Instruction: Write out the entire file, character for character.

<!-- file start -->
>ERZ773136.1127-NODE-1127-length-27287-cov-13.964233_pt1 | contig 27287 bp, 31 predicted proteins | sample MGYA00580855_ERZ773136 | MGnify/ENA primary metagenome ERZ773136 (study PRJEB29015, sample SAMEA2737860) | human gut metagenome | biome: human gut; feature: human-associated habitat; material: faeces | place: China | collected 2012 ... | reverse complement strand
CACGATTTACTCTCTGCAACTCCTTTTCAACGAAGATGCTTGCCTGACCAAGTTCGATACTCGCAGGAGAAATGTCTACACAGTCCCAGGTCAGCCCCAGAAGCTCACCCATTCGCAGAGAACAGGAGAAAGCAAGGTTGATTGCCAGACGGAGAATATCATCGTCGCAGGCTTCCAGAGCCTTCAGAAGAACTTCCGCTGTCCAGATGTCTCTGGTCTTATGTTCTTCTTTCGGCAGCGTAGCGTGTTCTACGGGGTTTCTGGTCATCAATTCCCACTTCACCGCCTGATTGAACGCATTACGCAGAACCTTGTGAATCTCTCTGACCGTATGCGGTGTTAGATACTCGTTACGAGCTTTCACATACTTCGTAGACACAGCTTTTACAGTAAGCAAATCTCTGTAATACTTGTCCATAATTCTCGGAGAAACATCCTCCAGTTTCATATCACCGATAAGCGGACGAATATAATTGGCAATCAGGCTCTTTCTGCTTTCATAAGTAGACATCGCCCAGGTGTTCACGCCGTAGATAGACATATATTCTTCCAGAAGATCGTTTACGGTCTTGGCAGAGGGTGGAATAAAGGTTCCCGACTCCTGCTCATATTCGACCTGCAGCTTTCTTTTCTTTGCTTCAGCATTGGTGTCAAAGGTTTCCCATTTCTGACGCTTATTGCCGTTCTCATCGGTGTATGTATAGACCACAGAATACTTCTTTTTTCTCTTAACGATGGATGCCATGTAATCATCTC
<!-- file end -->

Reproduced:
>ERZ773136.1127-NODE-1127-length-27287-cov-13.964233_pt1 | contig 27287 bp, 31 predicted proteins | sample MGYA00580855_ERZ773136 | MGnify/ENA primary metagenome ERZ773136 (study PRJEB29015, sample SAMEA2737860) | human gut metagenome | biome: human gut; feature: human-associated habitat; material: faeces | place: China | collected 2012 ... | reverse complement strand
CACGATTTACTCTCTGCAACTCCTTTTCAACGAAGATGCTTGCCTGACCAAGTTCGATACTCGCAGGAGAAATGTCTACACAGTCCCAGGTCAGCCCCAGAAGCTCACCCATTCGCAGAGAACAGGAGAAAGCAAGGTTGATTGCCAGACGGAGAATATCATCGTCGCAGGCTTCCAGAGCCTTCAGAAGAACTTCCGCTGTCCAGATGTCTCTGGTCTTATGTTCTTCTTTCGGCAGCGTAGCGTGTTCTACGGGGTTTCTGGTCATCAATTCCCACTTCACCGCCTGATTGAACGCATTACGCAGAACCTTGTGAATCTCTCTGACCGTATGCGGTGTTAGATACTCGTTACGAGCTTTCACATACTTCGTAGACACAGCTTTTACAGTAAGCAAATCTCTGTAATACTTGTCCATAATTCTCGGAGAAACATCCTCCAGTTTCATATCACCGATAAGCGGACGAATATAATTGGCAATCAGGCTCTTTCTGCTTTCATAAGTAGACATCGCCCAGGTGTTCACGCCGTAGATAGACATATATTCTTCCAGAAGATCGTTTACGGTCTTGGCAGAGGGTGGAATAAAGGTTCCCGACTCCTGCTCATATTCGACCTGCAGCTTTCTTTTCTTTGCTTCAGCATTGGTGTCAAAGGTTTCCCATTTCTGACGCTTATTGCCGTTCTCATCGGTGTATGTATAGACCACAGAATACTTCTTTTTTCTCTTAACGATGGATGCCATGTAATCATCTC